Anorexia is a challenging and debilitating eating disorder that is fueled by an often incorrect self-perception, a negative body image, and a desire to achieve perfection. Anorexia often causes people to lose more weight than they should in order to stay healthy. Anorexia can impact long-term health and can even lead to early heart failure and death.
While there is no specific cause of anorexia nervosa, it is important to remember that a person who suffers from it might not recognize the reality of their body. For example, if they are underweight, they still could think they need to lose weight and begin excessively dieting or exercising.
Social pressures that prefer thin figures are possible factors, along with genes, hormones, underlying conditions, or a desire to create a sense of control.
You may be at risk of anorexia if you have recently experienced any of the following symptoms:
Normally, anorexia symptoms begin during the teenage years when people are more aware of their body and how it is changing. Most studies have shown anorexia in women with high academic pursuits and a personality or family that is focused on achieving significant goals. Although less documented, anorexia can also be a problem with males, females of different age groups, and transgender individuals who have the same risk factors.1
There are four main symptoms of anorexia nervosa. In order for a person to be diagnosed with this eating disorder, that person must have:
People who have anorexia tend to restrict their eating, even when they clearly need nutrients to survive.
Some behaviors associated with anorexia include:
Physical health symptoms of anorexia nervosa include:
If you have ever suffered from anorexia, it is important to get a full medical checkup regularly. Anorexia may not cause obvious health problems right away, but the strain of not eating will take a toll.
Physicians or health professionals might consider a number of tests for patients they suspect have had or do have anorexia, including:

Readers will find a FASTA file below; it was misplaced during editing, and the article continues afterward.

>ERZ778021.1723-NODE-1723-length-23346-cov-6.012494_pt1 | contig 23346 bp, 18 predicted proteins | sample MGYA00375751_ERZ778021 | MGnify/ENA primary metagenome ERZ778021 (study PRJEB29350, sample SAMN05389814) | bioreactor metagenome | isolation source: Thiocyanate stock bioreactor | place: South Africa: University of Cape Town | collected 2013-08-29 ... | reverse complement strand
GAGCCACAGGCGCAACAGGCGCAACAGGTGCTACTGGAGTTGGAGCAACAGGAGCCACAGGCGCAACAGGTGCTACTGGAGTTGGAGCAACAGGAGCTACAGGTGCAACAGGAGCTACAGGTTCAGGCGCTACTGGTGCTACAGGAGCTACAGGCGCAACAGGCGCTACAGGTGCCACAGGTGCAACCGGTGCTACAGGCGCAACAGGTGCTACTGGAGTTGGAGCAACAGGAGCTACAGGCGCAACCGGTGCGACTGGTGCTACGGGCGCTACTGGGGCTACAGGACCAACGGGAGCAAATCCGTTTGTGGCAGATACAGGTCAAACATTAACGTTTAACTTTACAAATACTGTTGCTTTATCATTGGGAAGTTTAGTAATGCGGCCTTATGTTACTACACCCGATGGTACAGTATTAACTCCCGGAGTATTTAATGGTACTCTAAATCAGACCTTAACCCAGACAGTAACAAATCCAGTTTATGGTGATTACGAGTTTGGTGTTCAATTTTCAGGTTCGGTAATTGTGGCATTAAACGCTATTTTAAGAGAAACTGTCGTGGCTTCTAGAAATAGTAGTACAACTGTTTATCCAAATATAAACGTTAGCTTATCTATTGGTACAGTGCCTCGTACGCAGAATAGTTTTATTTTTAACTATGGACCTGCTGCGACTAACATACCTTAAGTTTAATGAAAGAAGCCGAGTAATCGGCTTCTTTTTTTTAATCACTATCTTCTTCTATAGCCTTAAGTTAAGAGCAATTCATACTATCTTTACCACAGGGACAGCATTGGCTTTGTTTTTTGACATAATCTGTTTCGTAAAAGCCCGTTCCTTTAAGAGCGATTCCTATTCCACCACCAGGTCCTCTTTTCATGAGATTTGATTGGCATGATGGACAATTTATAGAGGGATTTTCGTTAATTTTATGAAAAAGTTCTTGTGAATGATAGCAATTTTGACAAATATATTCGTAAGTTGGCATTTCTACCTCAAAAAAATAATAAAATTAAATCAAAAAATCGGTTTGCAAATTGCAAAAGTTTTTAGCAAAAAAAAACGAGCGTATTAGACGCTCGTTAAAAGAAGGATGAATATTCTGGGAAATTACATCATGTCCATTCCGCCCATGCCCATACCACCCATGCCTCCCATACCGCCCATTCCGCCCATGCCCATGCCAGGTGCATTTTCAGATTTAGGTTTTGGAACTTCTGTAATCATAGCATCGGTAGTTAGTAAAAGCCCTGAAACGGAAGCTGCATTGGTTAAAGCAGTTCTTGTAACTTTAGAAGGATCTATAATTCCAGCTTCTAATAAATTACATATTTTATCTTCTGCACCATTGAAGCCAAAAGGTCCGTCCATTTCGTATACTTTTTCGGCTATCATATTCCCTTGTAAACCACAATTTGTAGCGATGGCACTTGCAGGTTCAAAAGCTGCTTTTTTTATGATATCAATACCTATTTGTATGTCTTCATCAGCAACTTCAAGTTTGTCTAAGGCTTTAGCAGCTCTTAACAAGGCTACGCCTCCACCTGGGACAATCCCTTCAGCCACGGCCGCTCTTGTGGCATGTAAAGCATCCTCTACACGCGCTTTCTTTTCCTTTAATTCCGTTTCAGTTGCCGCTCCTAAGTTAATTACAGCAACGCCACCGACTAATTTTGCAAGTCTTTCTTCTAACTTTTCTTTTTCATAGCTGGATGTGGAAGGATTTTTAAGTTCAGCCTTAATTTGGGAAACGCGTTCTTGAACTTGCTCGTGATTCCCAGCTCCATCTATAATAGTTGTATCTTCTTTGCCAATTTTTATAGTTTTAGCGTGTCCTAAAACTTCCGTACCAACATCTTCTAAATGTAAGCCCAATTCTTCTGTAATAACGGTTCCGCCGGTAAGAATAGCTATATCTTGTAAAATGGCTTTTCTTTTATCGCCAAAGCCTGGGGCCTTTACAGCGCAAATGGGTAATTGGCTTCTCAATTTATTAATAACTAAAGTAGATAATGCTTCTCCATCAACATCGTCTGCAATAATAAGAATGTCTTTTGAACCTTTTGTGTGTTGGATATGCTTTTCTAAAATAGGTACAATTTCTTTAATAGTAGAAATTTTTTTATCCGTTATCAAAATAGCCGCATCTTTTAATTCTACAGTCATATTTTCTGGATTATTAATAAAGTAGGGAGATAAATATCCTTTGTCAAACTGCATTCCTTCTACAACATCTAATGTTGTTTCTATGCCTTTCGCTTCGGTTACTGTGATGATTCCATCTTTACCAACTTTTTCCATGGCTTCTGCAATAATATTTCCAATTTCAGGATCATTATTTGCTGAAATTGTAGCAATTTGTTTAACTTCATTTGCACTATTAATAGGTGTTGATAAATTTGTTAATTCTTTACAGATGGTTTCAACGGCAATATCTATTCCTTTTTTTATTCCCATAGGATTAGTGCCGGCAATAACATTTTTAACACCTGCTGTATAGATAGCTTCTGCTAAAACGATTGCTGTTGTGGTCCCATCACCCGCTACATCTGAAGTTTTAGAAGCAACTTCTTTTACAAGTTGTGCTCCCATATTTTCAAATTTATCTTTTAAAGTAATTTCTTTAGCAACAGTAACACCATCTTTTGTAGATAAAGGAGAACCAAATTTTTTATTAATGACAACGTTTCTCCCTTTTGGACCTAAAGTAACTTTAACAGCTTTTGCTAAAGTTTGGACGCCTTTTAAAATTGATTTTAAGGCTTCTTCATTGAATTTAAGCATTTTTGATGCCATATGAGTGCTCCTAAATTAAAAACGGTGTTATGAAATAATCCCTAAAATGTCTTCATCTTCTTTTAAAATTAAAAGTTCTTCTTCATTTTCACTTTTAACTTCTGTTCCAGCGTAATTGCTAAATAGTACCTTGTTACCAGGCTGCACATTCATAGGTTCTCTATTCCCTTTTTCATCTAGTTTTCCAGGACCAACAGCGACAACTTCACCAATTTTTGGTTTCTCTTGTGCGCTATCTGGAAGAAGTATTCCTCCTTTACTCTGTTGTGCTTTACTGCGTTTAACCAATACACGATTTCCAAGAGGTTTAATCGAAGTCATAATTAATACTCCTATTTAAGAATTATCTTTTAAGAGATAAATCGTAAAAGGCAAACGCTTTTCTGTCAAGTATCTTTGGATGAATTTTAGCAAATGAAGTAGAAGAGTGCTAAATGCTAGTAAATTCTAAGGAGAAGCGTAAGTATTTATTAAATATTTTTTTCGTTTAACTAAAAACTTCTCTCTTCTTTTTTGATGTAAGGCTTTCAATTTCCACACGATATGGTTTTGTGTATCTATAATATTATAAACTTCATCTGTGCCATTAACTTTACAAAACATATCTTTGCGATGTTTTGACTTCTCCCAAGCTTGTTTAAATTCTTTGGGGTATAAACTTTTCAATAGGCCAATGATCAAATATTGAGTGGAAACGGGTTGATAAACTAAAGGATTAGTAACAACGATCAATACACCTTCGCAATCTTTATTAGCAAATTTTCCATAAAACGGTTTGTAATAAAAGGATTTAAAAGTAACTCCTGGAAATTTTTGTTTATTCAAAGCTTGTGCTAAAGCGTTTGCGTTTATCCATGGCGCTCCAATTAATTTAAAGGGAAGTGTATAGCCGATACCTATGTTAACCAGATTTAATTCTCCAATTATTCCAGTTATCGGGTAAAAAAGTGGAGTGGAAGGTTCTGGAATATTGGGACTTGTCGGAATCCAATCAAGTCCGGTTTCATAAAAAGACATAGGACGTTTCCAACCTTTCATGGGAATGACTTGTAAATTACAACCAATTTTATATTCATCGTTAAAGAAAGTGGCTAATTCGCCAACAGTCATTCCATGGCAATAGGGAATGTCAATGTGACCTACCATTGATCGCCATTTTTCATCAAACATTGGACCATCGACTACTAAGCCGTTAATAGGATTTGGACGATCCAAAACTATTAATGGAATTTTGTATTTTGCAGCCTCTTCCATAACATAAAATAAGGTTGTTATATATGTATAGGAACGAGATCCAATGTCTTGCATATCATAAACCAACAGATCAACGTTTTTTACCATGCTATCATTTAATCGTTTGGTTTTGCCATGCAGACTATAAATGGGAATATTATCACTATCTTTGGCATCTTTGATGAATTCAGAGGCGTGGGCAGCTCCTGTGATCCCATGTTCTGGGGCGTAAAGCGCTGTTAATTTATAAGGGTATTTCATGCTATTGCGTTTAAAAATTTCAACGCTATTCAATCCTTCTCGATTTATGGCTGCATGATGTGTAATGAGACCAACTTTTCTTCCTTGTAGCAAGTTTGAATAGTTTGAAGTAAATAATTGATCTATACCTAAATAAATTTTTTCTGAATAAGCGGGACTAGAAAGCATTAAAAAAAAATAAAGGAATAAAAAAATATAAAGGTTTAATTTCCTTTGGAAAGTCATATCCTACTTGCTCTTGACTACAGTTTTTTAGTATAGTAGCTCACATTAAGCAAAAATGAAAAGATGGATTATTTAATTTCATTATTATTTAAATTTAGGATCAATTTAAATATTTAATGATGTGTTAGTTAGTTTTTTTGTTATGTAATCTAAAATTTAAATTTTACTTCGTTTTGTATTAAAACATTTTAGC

Research indicates that 0.6 percent of the United States adult population has reported anorexia nervosa as an illness. Only 33.8 percent who have it are receiving treatment, which means that most people suffering from the disorder are not getting help. Ages of onset will vary, but according to studies, most people begin anorexic symptoms in adolescence.2
What makes anorexia nervosa so frustrating is that people who have it are often unaware that it is dangerous, or they may feel that the weight loss is worth the life-threatening dangers of not eating. They may deny any problems associated with their eating habits, behavior, or weight loss. Unfortunately, too many people wait until a situation gets out of control before they try to enter some form of treatment facility.
There are many goals related to successful recovery from anorexia, like easing anxiety, restoring the normal body weight in a safe way and helping the patient return to healthy eating habits.
Patients who are in life-threatening condition may need hospital treatment until they are stabilized. In many instances, a short hospital stay can save the patient’s life. Not all patients who have anorexia are released from the hospital quickly, and if someone is below 70 percent of their ideal weight, a longer stay might be necessary.
Longer hospital stays are a must for those who continue to lose weight, or if they experience heart problems, low potassium levels or confusion. Some patients are required to stay in a hospital if they have severe depression or thoughts of suicide. Once the patient is physically stable and well enough to feel functional, eating disorder treatment can begin. Dedicated eating disorder programs focus on treating the anxieties and thoughts behind the eating disorder.
A comprehensive treatment program will help the patient change how they look at eating. Treatment should feel safe and comfortable, and include talk therapy, group support, and family counseling.
Therapy that includes family counseling empowers and educates family members to create a healthier household and support system while they encourage a healthier eating schedule. Group therapies that involve families or supporters can make a big difference for all people with eating disorders.
Sometimes, prescription medication is considered as part of a complete treatment plan. Medications are usually only prescribed if the patient has damaged her body by not eating, or to treat any co-occurring conditions, such as anxiety, depression, or bipolar disorder.
We specialize in addressing the underlying cause of anorexia with a comprehensive treatment program, utilizing staff members who have extensive knowledge and expertise in the area. We also have the unique ability to treat eating disorders that are complicated with drug abuse or addiction issues.
Now is the time to get help and start recovering, so if you or someone you know has been suffering from anorexia, contact us today at 615-490-9376. We look forward to beginning a very important healing process with you.
1 The U.S. National Library of Medicine. Anorexia. 2018.
2 National Institute on Mental Health. Statistics. 2018.